Community banks and credit unions are best for local businesses

The Heights is Greater Cleveland’s best asset—next to the lake, of course. The Heights has fantastic restaurants and it’s just up the hill from nationally recognized health care facilities. It has viable local merchant districts, neighborhoods with fine homes, is adjacent to the cultural icons of University Circle, and it’s inhabited by the most diverse demographic of Northeast Ohio. We should do more than celebrate this community; we should fiercely protect and grow the Heights as innovatively, efficiently and aggressively as possible.

I propose that the community consider a community-wide effort to secure what’s here, and to establish programs that move as much commerce as possible through our local merchants, restaurants, retailers, service providers and employers; utilizing our banks and credit unions to provide simple rewards and “give backs” that also provide economic relief for residents and nonprofits.  

National increases in merchant and consumer card transaction costs, fees and interest rates provide few solutions to consumers focused on saving money and reducing spending. The ongoing “siphoning off” of local dollars by national banks, credit card issuers, mortgage companies, and the loss of the circulation of those local dollars by our community should be stopped before our local banks succumb to the same fate as many local retail stores.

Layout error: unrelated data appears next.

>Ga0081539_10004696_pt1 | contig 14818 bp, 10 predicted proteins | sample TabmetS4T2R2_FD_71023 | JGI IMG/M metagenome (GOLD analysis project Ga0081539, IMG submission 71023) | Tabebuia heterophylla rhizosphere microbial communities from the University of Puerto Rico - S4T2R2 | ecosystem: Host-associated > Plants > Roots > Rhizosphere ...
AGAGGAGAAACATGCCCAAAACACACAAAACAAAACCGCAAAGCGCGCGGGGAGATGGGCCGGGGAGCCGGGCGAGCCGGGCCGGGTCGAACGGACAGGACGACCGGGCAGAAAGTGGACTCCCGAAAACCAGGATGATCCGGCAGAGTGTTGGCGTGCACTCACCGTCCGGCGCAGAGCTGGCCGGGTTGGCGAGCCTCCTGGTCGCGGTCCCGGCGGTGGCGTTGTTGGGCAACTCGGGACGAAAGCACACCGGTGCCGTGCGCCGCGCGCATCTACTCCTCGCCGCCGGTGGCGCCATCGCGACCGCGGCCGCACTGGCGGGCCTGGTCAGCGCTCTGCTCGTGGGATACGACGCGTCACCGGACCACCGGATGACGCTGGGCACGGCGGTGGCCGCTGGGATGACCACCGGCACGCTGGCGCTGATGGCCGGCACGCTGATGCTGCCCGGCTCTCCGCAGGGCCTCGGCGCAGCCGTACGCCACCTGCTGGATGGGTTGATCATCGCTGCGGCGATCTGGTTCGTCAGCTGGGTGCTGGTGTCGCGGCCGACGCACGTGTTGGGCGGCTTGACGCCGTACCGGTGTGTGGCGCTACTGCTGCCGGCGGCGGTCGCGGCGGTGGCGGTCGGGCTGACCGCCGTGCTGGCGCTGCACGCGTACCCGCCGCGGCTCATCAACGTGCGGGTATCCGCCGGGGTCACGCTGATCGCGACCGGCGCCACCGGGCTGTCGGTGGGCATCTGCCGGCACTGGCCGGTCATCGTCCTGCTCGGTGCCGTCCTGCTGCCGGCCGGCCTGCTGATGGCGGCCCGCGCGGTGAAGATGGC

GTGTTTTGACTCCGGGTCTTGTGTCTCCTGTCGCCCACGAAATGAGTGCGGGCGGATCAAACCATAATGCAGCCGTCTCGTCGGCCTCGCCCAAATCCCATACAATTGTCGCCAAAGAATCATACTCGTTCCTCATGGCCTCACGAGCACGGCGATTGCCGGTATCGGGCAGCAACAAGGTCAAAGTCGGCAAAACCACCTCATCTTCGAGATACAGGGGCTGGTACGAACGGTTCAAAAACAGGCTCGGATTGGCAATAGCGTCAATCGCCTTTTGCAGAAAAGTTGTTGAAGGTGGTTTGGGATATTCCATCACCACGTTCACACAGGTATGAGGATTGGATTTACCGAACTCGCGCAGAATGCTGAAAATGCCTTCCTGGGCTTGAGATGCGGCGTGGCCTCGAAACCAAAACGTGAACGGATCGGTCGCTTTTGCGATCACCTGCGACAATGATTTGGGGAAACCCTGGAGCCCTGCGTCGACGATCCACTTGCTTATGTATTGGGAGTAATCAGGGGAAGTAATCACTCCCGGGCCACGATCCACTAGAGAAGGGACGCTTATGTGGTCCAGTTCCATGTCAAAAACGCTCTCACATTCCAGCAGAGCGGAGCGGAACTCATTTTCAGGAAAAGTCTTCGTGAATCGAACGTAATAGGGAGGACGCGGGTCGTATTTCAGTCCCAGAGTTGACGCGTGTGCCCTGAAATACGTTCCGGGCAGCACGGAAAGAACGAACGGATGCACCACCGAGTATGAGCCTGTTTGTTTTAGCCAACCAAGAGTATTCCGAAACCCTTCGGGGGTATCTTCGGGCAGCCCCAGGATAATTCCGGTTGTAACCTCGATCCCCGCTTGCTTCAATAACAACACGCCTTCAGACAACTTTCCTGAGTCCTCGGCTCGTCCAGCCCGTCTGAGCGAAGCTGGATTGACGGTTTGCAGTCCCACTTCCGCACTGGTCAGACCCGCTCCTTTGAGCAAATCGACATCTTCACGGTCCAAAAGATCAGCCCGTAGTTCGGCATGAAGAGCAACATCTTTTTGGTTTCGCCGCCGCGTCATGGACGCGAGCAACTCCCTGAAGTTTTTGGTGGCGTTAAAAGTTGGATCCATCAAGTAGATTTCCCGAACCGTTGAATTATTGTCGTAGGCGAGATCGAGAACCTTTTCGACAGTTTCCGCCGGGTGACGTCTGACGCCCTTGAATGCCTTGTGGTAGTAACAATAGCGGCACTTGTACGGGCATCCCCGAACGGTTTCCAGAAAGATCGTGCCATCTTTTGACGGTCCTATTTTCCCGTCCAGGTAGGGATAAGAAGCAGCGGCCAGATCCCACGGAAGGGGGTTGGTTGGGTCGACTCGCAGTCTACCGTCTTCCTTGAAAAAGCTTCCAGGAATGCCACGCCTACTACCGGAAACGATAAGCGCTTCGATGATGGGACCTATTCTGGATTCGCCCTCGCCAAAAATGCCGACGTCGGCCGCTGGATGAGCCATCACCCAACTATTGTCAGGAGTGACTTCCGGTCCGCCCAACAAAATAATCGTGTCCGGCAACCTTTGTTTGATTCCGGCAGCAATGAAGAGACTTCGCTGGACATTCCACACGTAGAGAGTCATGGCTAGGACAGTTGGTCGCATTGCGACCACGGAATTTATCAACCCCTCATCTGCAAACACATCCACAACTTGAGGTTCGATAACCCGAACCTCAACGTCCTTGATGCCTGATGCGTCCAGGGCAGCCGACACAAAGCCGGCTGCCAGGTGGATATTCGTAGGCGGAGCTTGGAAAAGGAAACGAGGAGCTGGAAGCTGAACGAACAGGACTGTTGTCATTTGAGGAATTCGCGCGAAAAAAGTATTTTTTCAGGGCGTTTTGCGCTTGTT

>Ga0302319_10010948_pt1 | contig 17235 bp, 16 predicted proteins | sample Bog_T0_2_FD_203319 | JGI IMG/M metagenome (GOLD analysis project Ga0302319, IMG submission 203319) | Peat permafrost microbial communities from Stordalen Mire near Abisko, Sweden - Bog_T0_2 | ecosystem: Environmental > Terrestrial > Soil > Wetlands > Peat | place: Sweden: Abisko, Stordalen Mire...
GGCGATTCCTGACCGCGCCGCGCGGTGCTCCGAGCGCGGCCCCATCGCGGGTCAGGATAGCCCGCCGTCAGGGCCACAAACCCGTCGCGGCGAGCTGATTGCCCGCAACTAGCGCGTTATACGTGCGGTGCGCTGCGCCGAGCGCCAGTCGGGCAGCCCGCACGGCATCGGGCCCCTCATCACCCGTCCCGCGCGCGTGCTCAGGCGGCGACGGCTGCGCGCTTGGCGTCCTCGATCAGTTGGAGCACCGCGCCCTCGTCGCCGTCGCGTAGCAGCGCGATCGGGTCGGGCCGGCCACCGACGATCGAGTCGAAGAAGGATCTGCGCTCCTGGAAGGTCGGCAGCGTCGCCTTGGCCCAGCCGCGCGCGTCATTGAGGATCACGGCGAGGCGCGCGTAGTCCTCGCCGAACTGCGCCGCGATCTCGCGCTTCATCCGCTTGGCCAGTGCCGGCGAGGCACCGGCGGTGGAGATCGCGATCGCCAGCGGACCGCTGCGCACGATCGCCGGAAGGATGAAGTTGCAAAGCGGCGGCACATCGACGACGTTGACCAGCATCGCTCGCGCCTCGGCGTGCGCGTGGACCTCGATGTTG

First, we can join the “Move Your Money” campaign by moving our deposits and merchant transactions to our local (or nonprofit) community banks and credit unions that historically are the best source of funding for local businesses.

Second, we can use debit cards instead of credit whenever possible. Debit cards reduce debt, many now offer the same—or greater—rewards as credit cards, and they're almost always issued by a local financial institution. After all, if someone is going to benefit from the merchant’s overhead costs (i.e. card sale fees), why not the banks and credit unions that are supporting our community? Besides, your local merchant pays much less for debit than credit card transactions.

Third, our community retail, restaurant and service sector could simply request to more fully utilize their existing point-of-sale terminals, to provide a small percentage of a completed sale back to the consumer as an incentive to think—and shop—local, first. Such programs are being heavily pushed by hundreds of national, online retailers as rewards, so why not capture these opportunities for our brick and mortar merchants?

Finally, ask your local bank, credit union, favorite auto repair shop or restaurant to consider participating in this effort. If you're looking for a local financial institution, local credit unions include Cardinal Community, Century Federal, the Cleveland Heights Teachers Credit Union, Sts. Margaret & Gregory Credit Union and Steel Valley Credit Union. Community banks in the area are Parkview Federal and Third Federal Savings banks.

Jim Simpson is a Heights area resident and marketing manager for

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Volume 3, Issue 3, Posted 12:22 PM, 02.18.2010